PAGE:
Residence in Australia on a temporary visa does indicate a commitment to Australia
Not being able to obtain citizenship can reduce people’s contribution to Australia
Quoted many instances of people who had been in Australia for long periods of time and contributed to the economy
Labor cited a lack of evidence that longer residence would actually result in better integration and social outcomes
Dissenting reports held that the proposed changes will negatively impact the cohesion of Australian society and would actually increase the risk of security issues. For instance:
Labour suggested that programs supporting integration into the Australian community be boosted – for instance the Adult Migrant English Program, the National Community Hubs Program, the Translating and Interpreting Service and various State and Territory services
The Federation of Ethnic Communities’ Councils of Australia (FECCA) believes that the bill will “create a permanent underclass of Australian residents who will be denied the rights and opportunities of … being Australian citizens”
Children Born in Australia
Children born in Australia currently become Australian citizens by operation of law on their 10th birthday – even if they spend time in Australia without a visa. The proposed legislation would eliminate this pathway.
The main report echoed concerns expressed by the Australian Human Rights Commission, Public Law and Policy Research Unit, Law Council and the Kaldor and Gilbert + Tobin Centres on the impact of the proposed changes, especially for children of asylum seekers and children of parents who had overstayed their visas. However, it made no recommendation to change this aspect of the Bill.
The Greens expressed serious concerns about the impact of the changes on children, particular if they became stateless or were punished for transgressions of their parents. The Greens cited submissions from UNICEF and the Australian Lawyers Alliance. The Nick Xenophon Team report also expressed concerns.
Increase in Ministerial Discretion
Ministerial Discretion to cancel, revoke or delay taking of pledge
The Bill introduced new powers for the Minister to:
Cancel approval for citizenship
Delay an applicant taking the pledge of allegiance for up to 2 years
The main report expressed some concern about the expansion of ministerial discretion but stated that the power to revoke was justified on national security grounds.
Merits Review and Ministerial Discretion
Some Ministerial decisions would be excluded from merits review at the Administrative Appeals Tribunal (AAT). The Minister would also have the power under the proposed legislation to set aside decisions at the AAT, if refusing or revoking citizenship is in the public interest.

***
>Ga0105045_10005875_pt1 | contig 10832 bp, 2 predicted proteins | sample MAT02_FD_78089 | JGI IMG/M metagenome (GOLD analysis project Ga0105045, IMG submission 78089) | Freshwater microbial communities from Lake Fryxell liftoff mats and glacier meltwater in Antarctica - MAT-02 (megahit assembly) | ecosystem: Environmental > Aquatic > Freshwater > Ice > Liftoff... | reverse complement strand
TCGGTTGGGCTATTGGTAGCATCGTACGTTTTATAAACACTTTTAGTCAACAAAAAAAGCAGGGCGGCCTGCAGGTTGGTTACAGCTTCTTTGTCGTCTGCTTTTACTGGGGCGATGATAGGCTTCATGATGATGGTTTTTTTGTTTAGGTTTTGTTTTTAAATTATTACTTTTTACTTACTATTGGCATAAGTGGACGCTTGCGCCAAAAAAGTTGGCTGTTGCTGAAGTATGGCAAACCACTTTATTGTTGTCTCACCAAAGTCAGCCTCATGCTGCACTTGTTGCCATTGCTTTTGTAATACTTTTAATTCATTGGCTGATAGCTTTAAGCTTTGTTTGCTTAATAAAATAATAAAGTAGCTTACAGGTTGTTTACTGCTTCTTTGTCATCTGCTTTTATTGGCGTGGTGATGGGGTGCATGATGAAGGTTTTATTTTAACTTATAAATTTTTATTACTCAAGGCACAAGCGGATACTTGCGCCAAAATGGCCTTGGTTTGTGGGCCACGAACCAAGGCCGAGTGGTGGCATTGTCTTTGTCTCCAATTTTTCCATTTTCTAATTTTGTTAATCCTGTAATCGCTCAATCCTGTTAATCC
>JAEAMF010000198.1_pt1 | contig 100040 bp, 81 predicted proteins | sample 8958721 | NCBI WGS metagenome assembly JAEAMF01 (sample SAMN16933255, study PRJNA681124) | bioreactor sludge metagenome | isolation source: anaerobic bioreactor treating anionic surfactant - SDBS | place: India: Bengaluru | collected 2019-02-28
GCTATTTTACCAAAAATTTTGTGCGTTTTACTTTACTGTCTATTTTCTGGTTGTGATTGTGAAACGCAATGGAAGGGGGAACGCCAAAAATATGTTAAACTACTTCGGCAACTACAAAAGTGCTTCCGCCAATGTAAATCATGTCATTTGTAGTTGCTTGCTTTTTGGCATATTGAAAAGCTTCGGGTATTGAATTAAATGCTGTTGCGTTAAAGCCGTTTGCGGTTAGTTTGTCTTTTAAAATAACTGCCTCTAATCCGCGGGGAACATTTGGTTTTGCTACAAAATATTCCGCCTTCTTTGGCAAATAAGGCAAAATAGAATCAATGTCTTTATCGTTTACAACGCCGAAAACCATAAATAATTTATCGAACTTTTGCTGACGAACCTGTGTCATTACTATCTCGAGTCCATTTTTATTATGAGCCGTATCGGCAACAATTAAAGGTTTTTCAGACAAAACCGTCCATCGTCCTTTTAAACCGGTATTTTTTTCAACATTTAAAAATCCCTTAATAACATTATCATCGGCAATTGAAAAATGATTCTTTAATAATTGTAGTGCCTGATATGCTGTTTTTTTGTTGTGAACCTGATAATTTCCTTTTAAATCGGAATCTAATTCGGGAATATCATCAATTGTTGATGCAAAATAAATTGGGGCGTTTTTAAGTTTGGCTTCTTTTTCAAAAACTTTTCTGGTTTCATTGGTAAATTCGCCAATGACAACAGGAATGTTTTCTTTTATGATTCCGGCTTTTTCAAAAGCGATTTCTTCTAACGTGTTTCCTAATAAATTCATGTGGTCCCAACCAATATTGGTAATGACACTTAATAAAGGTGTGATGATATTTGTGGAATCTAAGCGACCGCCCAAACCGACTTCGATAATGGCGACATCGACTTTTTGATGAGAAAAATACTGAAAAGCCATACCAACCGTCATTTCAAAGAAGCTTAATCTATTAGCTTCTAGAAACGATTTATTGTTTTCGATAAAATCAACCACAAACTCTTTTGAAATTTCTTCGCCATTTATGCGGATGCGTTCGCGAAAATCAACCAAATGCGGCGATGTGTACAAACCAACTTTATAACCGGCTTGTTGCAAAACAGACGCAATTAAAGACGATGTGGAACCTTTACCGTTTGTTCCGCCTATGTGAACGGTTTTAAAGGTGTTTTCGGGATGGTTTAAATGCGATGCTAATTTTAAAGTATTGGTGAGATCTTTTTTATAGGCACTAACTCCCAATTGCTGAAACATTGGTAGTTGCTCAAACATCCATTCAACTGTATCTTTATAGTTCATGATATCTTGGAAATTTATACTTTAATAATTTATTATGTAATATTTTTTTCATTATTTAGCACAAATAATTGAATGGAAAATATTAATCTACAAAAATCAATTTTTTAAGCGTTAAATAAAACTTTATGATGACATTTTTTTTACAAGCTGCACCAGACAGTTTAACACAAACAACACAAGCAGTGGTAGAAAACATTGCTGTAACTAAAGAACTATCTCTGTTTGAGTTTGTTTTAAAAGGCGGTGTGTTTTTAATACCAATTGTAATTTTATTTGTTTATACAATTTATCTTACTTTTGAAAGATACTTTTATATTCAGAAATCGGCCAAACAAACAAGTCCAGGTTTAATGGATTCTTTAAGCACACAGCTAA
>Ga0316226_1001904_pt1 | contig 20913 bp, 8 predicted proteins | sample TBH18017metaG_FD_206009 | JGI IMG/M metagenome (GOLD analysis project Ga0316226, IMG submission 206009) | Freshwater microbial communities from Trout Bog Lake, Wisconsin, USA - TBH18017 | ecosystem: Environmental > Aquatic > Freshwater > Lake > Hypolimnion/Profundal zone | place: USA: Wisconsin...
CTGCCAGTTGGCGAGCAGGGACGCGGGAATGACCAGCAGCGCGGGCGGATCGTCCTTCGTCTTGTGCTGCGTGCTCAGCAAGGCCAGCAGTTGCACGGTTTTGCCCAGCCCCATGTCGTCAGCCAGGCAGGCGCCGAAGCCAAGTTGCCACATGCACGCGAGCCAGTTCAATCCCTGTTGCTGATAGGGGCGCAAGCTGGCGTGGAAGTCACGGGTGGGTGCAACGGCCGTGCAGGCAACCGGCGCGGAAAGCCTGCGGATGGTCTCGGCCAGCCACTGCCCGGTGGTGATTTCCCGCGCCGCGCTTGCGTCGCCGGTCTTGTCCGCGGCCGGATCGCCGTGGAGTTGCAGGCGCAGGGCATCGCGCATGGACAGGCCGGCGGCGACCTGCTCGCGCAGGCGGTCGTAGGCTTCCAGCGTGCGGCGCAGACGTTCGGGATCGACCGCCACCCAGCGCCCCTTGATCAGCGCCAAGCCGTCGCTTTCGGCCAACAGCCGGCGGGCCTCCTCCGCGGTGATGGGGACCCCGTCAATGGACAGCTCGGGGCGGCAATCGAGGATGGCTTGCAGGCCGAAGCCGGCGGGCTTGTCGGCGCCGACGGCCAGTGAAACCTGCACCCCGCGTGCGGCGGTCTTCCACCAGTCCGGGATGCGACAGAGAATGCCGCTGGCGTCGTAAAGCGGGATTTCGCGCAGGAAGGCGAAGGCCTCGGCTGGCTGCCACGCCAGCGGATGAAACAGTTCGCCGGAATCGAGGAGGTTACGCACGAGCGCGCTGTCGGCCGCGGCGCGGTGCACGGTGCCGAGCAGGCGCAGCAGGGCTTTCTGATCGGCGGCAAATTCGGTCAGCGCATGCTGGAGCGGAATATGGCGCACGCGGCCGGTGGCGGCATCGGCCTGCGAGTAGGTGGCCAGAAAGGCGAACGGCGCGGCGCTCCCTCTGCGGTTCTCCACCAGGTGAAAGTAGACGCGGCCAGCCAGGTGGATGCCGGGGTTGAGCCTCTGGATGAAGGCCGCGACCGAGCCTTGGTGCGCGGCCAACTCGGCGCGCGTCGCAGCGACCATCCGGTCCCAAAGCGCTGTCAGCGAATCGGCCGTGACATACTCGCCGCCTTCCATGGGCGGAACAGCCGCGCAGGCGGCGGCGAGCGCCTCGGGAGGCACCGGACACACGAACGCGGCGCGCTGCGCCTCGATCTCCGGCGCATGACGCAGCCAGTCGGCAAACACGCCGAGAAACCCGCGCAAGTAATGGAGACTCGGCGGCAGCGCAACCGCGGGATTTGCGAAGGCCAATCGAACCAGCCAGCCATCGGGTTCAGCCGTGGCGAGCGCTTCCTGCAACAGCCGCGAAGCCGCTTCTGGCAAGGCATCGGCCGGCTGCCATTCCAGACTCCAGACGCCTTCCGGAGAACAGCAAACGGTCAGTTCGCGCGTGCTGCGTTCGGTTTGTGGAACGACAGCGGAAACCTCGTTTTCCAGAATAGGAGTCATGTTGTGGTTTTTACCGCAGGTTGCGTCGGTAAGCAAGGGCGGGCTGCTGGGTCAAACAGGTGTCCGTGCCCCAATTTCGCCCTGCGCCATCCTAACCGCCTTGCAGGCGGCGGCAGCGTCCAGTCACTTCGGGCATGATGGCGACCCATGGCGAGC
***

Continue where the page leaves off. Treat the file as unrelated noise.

On this ground, the main report indicated that the Minister’s power was justified on the basis that they were accountable to the Australian people, whereas the AAT is “accountable to no one”.
The Greens were highly concerned about the Minister’s power to revoke citizenship and override AAT decisions.
Broad Instrument Making Power
Concerns were expressed about the broad instrument making power of the Minister in submissions to the Senate Committee. Instead of having requirements set out in the Citizenship Act, many key requirements would be set out by Legislative Instruments which are not “disallowable” and hence excluded from Parliamentary oversight. An example of this would be the statement of Australian values, but the Bill gives the Minister seemingly unfettered power to make instruments. The explanatory statement indicates that the intention of these is to be able to specify matters such as the method of payment of fees, but there is no explicit restriction to this effect.
The main report echoed concerns which had been expressed by the Scrutiny of Bills Committee but did not make a recommendation to change the Bill in this aspect.
The Nick Xenophon Team report expressed concern about the Minister’s broad instrument making power, particularly in relation to the Australian Values and integration assessment components.
Repeat Sittings of the Citizenship Test
The Bill allowed the Minister to set a maximum number of times an applicant can sit the Citizenship test – the Department of Immigration indicated it would set a limit of 3 times.
The main report suggested that repeat sittings be allowed, but taking the test after 3 times would require the applicant to pay for the cost of the test.
The Nick Xenophon Team report suggested that there be no limit to the number of times a person can sit the test.